Picking winners is a task best left to those with private means. Ministers of the Crown dispensing collective taxes for third party private gains never ends well. Conflicted decisions are never the right ones.

While I agree with your sentiment and principle, sadly it is the Ministers that are the ones creating the over taxation in the first place, thus it is up to them to backtrack in order to survive.  ie their is no space left to a third party to work with due to the government decisions

  The film industry has also bought in many very talented foreigners to work on the films.  Especially via Weta Digital.   Some of these people have stayed on and have set up other high tech companies.   I work doing CGI in Wellington ( not for Weta ) and see some very special stuff going on.  Wellington is becoming a specialized tech hub.  I'm not sure how you would measure this in GDP, but this is the longest lasting of benefits.

Great type of manufacturing sector to get into too!  reusable, consumable, repeatable, low storage costs, almost no direct environment cost, density not an issue,  leads well into IT and other modern knowledge industries, very agile industry.

Also it's a premium product, not a commodity one (eg food, black mining), so customers tend to pay well for a little good product, as opposed to demanding a right to ultra cheap perfect product.

As the cliche goes: The Egyptian told his son to become a poet not a farmer, because when times are hard and the tax man comes a poet can just make up more words.

FYI here's the MED report from 2012 which included this:

"It is apparent that, for the period examined, measurable net economic benefits from the 

LBSPG are not high. Several factors, in part specific to the screen production sector, tend to 

diminish positive economic outcomes. These factors include deadweight costs; the high 

mobility of labour in this sector; and the intermittent opportunities for large-scale 

productions. "


And here's NZIER review of the literature, which is hardly a ringing endorsement or slam-dunk in favour of more rebates.


"In the current situation, the benefits of having increased activity compared with the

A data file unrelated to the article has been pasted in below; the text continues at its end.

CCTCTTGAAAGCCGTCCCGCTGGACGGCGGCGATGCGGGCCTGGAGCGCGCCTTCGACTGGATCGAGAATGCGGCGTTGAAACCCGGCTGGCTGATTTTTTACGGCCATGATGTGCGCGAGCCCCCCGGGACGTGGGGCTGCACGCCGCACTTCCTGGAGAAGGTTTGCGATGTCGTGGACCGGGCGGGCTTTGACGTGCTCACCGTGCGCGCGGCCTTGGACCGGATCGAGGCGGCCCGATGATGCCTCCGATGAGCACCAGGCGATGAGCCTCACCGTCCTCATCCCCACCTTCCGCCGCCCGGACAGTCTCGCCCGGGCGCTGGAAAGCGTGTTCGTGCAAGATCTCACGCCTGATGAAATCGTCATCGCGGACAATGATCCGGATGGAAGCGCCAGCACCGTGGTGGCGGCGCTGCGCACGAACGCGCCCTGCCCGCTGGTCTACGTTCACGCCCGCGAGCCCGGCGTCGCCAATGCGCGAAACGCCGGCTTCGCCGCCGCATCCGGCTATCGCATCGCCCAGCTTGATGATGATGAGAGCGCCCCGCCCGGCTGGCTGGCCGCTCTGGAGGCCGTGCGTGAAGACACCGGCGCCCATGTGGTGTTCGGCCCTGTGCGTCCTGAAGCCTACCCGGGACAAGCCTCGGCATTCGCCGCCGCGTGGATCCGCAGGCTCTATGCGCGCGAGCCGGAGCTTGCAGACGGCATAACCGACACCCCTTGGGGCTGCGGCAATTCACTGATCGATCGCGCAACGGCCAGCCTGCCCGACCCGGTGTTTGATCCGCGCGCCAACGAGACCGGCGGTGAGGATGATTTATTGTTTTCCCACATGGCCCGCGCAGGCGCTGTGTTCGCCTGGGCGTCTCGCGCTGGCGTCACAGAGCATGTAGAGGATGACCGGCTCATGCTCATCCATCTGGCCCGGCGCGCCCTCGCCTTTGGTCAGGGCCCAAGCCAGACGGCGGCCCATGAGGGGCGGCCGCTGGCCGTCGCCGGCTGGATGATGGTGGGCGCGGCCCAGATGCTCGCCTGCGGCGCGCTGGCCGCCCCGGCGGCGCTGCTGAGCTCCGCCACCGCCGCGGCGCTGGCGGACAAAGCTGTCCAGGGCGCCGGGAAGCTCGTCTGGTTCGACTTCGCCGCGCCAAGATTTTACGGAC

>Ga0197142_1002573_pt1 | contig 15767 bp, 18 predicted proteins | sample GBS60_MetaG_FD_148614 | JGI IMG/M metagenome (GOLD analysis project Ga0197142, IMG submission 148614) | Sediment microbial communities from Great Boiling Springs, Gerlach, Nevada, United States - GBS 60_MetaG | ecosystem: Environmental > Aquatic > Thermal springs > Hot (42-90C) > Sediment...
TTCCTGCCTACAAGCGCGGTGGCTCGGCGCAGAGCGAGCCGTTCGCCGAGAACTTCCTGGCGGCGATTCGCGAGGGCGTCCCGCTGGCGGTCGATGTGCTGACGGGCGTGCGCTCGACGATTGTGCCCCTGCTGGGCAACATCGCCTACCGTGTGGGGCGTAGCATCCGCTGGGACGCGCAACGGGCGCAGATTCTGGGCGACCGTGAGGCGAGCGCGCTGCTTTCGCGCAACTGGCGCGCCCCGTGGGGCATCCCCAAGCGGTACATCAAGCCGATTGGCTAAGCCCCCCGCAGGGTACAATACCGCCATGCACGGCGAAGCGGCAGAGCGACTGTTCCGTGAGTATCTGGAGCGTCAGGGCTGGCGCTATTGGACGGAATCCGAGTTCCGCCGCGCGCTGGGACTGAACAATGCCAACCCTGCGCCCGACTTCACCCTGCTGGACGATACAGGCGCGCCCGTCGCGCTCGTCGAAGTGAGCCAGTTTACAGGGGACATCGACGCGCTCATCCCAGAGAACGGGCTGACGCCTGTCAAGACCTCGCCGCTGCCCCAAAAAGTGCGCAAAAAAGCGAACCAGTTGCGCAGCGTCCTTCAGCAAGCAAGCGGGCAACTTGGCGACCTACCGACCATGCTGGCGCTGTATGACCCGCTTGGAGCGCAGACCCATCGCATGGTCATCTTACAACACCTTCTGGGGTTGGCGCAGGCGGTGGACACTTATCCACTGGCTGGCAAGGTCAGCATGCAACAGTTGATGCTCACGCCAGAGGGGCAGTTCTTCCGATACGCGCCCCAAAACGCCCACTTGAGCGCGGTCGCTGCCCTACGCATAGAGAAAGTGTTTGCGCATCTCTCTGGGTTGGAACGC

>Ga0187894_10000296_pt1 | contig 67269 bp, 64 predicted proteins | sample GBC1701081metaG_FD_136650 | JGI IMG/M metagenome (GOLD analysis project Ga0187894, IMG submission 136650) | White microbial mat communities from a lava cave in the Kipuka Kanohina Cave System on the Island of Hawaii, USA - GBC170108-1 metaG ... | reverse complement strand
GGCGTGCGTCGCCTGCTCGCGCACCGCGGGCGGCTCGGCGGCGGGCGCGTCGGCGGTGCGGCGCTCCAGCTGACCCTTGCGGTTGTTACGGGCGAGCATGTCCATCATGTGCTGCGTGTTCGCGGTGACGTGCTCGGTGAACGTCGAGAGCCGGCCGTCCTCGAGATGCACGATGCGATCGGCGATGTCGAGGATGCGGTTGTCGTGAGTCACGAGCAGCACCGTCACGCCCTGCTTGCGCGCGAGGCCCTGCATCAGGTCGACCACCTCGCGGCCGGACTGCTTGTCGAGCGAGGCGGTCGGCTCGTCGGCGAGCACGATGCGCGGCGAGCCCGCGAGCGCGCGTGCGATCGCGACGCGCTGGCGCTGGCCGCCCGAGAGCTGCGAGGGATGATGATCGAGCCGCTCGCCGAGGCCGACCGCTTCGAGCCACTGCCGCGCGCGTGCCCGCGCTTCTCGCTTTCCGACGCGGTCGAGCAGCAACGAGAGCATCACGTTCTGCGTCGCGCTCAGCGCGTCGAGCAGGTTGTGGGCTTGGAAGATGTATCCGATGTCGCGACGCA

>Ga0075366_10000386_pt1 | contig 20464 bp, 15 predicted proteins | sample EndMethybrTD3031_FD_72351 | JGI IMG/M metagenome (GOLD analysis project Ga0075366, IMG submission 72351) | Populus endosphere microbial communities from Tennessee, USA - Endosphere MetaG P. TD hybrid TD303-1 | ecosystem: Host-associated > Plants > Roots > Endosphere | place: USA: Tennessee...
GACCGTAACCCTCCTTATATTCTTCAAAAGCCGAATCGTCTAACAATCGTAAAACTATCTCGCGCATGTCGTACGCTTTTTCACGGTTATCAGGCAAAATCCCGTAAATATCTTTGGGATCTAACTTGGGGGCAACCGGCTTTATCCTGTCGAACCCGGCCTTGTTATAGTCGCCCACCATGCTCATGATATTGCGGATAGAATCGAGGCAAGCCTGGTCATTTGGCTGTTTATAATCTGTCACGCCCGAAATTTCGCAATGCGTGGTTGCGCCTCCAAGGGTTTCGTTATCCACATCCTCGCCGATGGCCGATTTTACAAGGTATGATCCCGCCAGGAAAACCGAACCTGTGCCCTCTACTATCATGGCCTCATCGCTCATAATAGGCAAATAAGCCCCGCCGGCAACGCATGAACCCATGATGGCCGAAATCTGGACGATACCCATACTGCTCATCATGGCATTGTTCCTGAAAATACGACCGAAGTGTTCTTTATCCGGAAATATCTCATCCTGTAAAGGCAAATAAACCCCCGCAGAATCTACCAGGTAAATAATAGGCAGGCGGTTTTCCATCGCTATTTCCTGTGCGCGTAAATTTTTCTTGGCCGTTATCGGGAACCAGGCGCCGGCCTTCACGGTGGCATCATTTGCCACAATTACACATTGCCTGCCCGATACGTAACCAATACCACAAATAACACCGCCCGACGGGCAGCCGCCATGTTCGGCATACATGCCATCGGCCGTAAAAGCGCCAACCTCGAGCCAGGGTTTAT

likely alternative – as we understand it – seem to be likely to be higher. There is 

potential for national gain even at a higher contribution, provided the projects are 

integrated into the local scene to produce flow on expenditure, and even more if 

there are ‘spill-overs’ such as the tourism benefits associated with the Tolkien films. "


By the way, where are the tourism benefits from Avatar? I can understand there might be some 'Middle Earth' ones, but Pandora? Our blue dots are not different to the ones generated in a studio in Ireland or Australia. Pandora is not New Zealand.




This would be the same report that Mr Joyce substantiated by saying that the downturn in Auckland Film production was directly attributed too the Increased Rail Network.
A report that is so flawed that the minister has to resort to childish unsubtantiated remarks, before realising three months later that he was the joke of the Developed world with his inabiity to recognise that every other nation in the world could see the benefits of film investment.

". Pandora is not New Zealand."

Dunno, the atmosphere can be pretty toxic at times...

"Our blue dots are not different to the ones generated in a studio in Ireland or Australia. Pandora is not New Zealand"
Amazed that you have been allowed an early look at the scripts and the filming locations...

Bernard, as I have stated above, the real problem is believing this flawed report.  Please read my comments.  We have some backup on the $60million flaw.  The labour assumptions are rubbish, and the "deadweight" calculations are overstated.  At best, an ultra conservative report, at worst, deliberately manipulated to suit the predetermined outcome.  But MBIE has seen the light.

Bernard, you really need to pay attention to what the other well informed film workers here are writing (and not a totally incorrect and out of date, widly panned report).
While you are at it, come down and spend some time in the South Island and out of the cities to see just how big film tourism is.
If you are in the mood to listen to some smart industry players, have a read of the comments here:
Finally, I am going to quote from another film source:
It's quite odd that people have a problem with government actions and legislation that encourages foreign companies to pump hundreds of millions of dollars into our economy but have no issues with government actions and legislation which enables foreign companies to pump hundred of millions of dollars out of our economy.

Heck during the filming of LOTR, Sean Bean alone, "donated" $50k to the Dunedin economy overnight..../

Your access to our unique content is free - always has been. But ad revenues are diving so we need your direct support.

Become a supporter

Thanks, I'm already a supporter.